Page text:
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HEB Women's History Month

Source: General / Radio One Digital

We partnered with HEB this Women’s History Month to highlight ’31 Days, 31 Women’ and today we are celebrating Fannie Lou Hammer, who fought for Civil Rights as a leader of the movement and member of the Student Nonviolent Coordinating Committee, and also co-founded the Mississippi Freedom Democratic Party in 1964.

Fannie Hamer Entering Democratic National Convention

Source: Bettmann / Getty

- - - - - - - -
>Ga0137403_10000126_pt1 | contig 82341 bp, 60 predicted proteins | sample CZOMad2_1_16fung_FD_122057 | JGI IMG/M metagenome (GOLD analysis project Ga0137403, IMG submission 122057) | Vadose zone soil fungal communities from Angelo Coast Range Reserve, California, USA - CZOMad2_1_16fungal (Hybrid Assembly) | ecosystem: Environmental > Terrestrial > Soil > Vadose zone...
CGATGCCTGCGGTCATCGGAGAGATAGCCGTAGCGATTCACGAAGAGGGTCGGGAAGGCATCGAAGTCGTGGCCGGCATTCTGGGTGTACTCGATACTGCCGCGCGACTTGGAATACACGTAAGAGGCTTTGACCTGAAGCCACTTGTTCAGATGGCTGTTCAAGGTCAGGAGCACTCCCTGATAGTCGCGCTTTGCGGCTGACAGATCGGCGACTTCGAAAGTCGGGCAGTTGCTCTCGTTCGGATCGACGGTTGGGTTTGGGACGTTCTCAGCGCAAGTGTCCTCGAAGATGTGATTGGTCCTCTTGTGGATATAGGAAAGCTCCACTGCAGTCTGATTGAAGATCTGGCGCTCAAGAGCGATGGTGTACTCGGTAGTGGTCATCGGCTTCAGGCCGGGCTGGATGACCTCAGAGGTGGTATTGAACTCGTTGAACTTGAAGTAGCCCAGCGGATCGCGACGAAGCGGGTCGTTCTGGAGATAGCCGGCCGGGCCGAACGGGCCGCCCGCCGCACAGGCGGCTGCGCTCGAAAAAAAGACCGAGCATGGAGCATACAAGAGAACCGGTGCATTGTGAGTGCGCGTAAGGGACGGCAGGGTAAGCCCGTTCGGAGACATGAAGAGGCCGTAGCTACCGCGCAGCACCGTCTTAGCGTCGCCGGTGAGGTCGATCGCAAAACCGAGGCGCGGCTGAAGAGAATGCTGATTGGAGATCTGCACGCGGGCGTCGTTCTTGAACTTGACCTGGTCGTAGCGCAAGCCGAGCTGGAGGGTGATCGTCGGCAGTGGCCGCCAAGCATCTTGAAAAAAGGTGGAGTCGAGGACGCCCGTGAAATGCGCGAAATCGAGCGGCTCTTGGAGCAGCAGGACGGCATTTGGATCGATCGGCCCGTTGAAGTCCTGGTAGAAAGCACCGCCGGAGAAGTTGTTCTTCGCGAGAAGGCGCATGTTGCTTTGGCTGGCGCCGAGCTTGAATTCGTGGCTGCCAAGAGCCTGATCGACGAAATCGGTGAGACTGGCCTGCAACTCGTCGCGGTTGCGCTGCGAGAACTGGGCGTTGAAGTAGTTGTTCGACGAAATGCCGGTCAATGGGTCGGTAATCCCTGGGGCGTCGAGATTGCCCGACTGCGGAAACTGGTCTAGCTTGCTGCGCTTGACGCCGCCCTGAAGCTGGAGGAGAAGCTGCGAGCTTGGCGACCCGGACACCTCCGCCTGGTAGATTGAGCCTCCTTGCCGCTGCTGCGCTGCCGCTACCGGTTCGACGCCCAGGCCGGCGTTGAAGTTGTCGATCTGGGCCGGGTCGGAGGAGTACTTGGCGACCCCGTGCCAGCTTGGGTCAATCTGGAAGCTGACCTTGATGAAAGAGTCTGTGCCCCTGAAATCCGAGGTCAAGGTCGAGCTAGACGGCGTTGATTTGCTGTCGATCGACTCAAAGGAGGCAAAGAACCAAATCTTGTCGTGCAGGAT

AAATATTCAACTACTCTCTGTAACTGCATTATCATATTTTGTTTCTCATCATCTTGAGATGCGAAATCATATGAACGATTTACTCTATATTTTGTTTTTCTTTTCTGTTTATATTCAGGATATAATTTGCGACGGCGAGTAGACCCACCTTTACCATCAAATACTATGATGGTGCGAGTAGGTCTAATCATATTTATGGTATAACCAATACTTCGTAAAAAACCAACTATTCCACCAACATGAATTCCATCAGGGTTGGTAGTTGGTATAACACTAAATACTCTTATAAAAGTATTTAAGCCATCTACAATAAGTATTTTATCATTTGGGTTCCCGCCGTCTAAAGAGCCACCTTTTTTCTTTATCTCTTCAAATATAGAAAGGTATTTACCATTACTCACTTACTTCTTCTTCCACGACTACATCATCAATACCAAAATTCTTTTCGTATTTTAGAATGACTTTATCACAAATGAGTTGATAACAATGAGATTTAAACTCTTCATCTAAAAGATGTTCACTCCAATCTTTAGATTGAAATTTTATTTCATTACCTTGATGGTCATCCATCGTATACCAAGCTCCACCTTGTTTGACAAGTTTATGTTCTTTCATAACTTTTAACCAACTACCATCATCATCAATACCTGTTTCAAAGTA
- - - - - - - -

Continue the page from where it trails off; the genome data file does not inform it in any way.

Hammer became involved with efforts to register black voters in the South in 1962, and during her time with SNCC took part in peaceful demonstrations that left her exposed to beatings and violence. As the Vice Chair of the Mississippi Freedom Democratic Party, Hamer opposed her state’s all-white delegation at the Democratic Convention in 1964, where her alternative party captured the national spotlight for the civil-rights movement. Hamer unsuccessfully ran for Congress in 1964, but took part in forming the National Women’s Political Caucus in 1971.

H-E-B Presents 31 Days, 31 Women: Fannie Lou Hammer  was originally published on